Dan Chamizer, creator of the "Chamizer riddle," is a resident of Ein Hod. Based on an original coding system, the Chamizer riddle is widely used to teach problem-solving in schools, government agencies and high-tech companies.[29]

Ten Ein Hod residents have won the Israel Prize, awarded annually on Israel Independence Day. According to Robert Nechin, who lives in the village, the artists working there today "are fully aware of the illustrious example of these great artists and scholars, who lived and are still living among them.[26] Ein Hod residents who have won the prize are:


See also[]


  1. ^ a b "Population in the Localities 2019" (XLS). Israel Central Bureau of Statistics. Retrieved 16 August 2020.
  2. ^ Palmer, 1881, p. 105
  3. ^ a b Government of Palestine, Department of Statistics, 1945, p. 13
  4. ^ a b c Government of Palestine, Department of Statistics. Village Statistics, April, 1945. Quoted in Hadawi, 1970, p. 47
  5. ^ Morris, 2004, p. XVIII, village #170. Also gives causes of depopulation.
  6. ^ Morris, 2004, p. XXII, Settlement #123, established 1949.
  7. ^ a b Khalidi, 1992, p. 151
  8. ^ a b c d e f Benvenisti, 2000, pp. 193195
  9. ^ Hütteroth and Abdulfattah, 1977, p. 158. Quoted in Khalidi, 1992, p. 149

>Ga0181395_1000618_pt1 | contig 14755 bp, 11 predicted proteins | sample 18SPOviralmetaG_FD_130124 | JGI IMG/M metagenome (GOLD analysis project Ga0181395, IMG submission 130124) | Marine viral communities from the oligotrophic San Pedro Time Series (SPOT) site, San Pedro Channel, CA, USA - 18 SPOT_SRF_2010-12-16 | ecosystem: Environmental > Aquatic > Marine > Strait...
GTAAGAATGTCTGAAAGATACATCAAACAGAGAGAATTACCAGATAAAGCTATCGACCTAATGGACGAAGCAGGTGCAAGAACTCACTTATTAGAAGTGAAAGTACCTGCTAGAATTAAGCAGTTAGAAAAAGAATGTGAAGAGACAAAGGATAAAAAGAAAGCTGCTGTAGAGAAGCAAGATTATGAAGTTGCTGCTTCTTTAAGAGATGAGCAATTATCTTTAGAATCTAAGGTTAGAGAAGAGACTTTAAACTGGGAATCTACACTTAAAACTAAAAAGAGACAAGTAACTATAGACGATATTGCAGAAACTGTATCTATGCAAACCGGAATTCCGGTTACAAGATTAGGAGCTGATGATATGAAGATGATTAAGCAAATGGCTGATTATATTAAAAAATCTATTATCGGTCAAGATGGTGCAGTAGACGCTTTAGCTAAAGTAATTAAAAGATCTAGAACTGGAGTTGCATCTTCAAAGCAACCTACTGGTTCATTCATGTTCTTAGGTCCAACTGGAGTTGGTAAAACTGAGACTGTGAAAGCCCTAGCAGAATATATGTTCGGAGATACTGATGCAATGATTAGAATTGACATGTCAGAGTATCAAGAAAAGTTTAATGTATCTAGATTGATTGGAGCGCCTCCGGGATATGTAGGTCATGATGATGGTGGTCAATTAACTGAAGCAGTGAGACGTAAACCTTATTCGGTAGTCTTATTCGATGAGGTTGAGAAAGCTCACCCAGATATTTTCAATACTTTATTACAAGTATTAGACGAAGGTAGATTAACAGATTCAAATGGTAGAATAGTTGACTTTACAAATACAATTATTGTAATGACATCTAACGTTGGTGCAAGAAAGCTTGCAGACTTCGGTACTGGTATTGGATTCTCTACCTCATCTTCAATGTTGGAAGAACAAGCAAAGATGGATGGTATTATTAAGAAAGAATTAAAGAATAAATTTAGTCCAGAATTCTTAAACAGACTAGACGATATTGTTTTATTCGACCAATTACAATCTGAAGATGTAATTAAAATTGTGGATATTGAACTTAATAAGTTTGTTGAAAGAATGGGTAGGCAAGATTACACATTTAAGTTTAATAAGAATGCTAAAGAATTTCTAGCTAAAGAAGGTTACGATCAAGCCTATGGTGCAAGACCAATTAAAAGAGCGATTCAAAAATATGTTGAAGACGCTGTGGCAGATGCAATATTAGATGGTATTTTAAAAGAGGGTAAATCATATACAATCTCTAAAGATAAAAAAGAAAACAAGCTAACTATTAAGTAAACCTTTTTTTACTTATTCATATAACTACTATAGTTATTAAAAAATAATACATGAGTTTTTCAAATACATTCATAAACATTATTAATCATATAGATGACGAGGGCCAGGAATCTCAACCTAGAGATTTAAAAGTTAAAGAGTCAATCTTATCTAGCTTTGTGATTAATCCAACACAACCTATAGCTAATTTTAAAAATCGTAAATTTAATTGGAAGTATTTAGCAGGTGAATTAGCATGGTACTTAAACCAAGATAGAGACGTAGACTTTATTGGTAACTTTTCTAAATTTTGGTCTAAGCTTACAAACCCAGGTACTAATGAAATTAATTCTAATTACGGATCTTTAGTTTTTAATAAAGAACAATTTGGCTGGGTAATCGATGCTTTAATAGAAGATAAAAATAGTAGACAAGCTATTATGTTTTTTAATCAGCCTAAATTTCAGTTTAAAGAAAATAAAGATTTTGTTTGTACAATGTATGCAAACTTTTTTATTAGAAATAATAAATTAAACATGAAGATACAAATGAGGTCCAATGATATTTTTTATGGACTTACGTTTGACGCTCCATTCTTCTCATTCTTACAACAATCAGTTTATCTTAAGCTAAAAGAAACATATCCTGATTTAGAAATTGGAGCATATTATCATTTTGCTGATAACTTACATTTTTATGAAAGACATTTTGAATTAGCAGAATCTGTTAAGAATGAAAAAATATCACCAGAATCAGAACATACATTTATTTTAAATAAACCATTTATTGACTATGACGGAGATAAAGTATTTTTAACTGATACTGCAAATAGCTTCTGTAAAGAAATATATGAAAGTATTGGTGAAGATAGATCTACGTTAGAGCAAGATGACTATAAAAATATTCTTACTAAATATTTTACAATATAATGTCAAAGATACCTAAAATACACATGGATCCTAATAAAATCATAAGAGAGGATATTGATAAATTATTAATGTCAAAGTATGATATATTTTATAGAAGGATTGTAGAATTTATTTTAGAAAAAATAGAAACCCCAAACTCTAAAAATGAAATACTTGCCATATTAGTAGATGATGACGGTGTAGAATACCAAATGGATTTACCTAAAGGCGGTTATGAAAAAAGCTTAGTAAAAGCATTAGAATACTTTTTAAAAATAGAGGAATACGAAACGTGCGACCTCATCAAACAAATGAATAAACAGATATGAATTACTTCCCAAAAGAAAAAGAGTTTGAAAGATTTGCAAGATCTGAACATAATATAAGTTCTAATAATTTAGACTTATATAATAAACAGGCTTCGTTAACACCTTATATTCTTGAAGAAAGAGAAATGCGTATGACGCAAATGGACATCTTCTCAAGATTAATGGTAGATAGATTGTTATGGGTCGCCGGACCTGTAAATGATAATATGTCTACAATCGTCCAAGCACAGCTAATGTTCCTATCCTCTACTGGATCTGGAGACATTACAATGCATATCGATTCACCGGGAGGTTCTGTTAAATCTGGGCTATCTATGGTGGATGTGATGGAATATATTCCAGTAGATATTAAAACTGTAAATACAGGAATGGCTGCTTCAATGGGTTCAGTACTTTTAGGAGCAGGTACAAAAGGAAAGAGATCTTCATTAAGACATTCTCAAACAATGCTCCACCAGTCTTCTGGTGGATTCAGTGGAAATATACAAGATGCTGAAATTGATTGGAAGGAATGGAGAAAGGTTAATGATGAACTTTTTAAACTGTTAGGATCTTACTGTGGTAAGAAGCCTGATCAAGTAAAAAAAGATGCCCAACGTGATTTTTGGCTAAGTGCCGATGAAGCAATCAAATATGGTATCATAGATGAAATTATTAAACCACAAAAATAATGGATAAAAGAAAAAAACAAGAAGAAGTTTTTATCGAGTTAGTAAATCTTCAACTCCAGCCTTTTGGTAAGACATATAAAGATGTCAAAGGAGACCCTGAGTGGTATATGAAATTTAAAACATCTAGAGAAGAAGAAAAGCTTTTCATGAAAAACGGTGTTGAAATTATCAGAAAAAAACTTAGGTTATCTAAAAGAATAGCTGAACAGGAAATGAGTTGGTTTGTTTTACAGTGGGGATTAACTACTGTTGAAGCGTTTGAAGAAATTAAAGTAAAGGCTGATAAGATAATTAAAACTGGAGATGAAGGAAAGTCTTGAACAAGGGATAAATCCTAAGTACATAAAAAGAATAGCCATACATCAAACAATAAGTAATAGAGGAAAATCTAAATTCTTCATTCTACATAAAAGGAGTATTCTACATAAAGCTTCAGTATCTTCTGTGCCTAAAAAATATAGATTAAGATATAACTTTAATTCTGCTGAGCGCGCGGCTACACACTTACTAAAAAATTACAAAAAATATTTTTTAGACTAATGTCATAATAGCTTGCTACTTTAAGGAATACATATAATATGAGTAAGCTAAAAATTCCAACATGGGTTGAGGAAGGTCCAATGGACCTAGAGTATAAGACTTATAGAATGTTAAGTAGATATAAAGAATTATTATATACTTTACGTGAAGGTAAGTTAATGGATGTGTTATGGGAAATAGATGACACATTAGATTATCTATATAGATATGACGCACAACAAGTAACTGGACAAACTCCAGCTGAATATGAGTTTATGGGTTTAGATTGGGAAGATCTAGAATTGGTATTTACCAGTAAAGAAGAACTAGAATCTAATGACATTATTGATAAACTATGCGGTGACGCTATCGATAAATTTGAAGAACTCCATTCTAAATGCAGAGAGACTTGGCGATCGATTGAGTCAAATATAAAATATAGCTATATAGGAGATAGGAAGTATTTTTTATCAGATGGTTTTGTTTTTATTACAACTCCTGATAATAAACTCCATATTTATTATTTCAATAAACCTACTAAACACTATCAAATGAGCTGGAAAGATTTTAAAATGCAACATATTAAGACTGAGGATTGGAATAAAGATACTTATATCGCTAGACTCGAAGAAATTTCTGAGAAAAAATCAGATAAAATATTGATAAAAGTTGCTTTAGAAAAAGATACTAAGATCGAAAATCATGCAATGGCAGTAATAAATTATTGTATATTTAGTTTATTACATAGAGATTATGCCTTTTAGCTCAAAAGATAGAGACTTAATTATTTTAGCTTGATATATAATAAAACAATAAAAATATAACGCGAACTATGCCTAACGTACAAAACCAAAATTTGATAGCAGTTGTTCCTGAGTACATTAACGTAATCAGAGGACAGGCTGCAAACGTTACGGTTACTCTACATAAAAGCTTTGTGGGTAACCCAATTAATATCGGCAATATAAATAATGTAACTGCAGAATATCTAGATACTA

10. ^ van der Velde, 1854, vol 1, pp. 314–315
  11. ^ Guérin, 1875, pp. 294–295
  12. ^ Conder and Kitchener, 1881, SWP I, p. 281. Quoted in Khalidi, p.149
  13. ^ Schumacher, 1888, p. 180
  14. ^ Khalidi, 1992, p.149
  15. ^ Mülinen, 1908, p. 279
  16. ^ Barron, 1923, Table XI, Sub-district of Haifa, p. 33
  17. ^ Barron, 1923, Table XVI, p. 49
  18. ^ Mills, 1932, p. 90
  19. ^ Government of Palestine, Department of Statistics. Village Statistics, April, 1945. Quoted in Hadawi, 1970, p. 90
  20. ^ Government of Palestine, Department of Statistics. Village Statistics, April, 1945. Quoted in Hadawi, 1970, p. 139
  21. ^ Filastin, 13.04.1948, cited in Khalidi, 1992, p. 150, cited in Slyomovics, 1998, p. 100
  22. ^ Khalidi, 1992, p. 150, cited in Slyomovics, 1998, p. 100
  23. ^ Morris, 2004, p. 438, note #138, p. 457
  24. ^ a b United Nations Office for the Coordination of Humanitarian Affairs (7 August 2007). "Israel: An IDP village sees light at the end of the tunnel". IRIN News. Retrieved 7 December 2007.
  25. ^ "The Association of Forty". The Association of Forty. Archived from the original on 12 October 2007. Retrieved 7 December 2007.
  26. ^ a b c "Ein Hod Articles". Ein Hod Artists' Village. Retrieved 7 December 2007.
  27. ^ "500 Dunam on the Moon: The Story of Three Villages in One – Ain Hawd, Ein Hod, and Ayn Hawd al-Jadida". 500 Dunam on the Moon. Archived from the original on 22 October 2007. Retrieved 7 December 2007.
  28. ^ Wildfire: Homes in Ein Hod, Nir Etzion burn
  29. ^ a b c d e Ein Hod: A Unique Village in Israel Archived 3 March 2016 at the Wayback Machine, Emunah
  30. ^ About Ein Hod
  31. ^ Adena Kerstein (30 September 2005). "Hurdy-Gurdy Time". The Jerusalem Post. Archived from the original on 16 May 2011.
  32. ^ "The Nisco Museum of Mechanical Music". Ein Hod Artists' Village. Retrieved 7 December 2007.
  33. ^ Ein Hod Artists Official Site, EIN HOD WEB SITE, EIN HOD ARTISTS – International Projects


External links[]

The historic village[]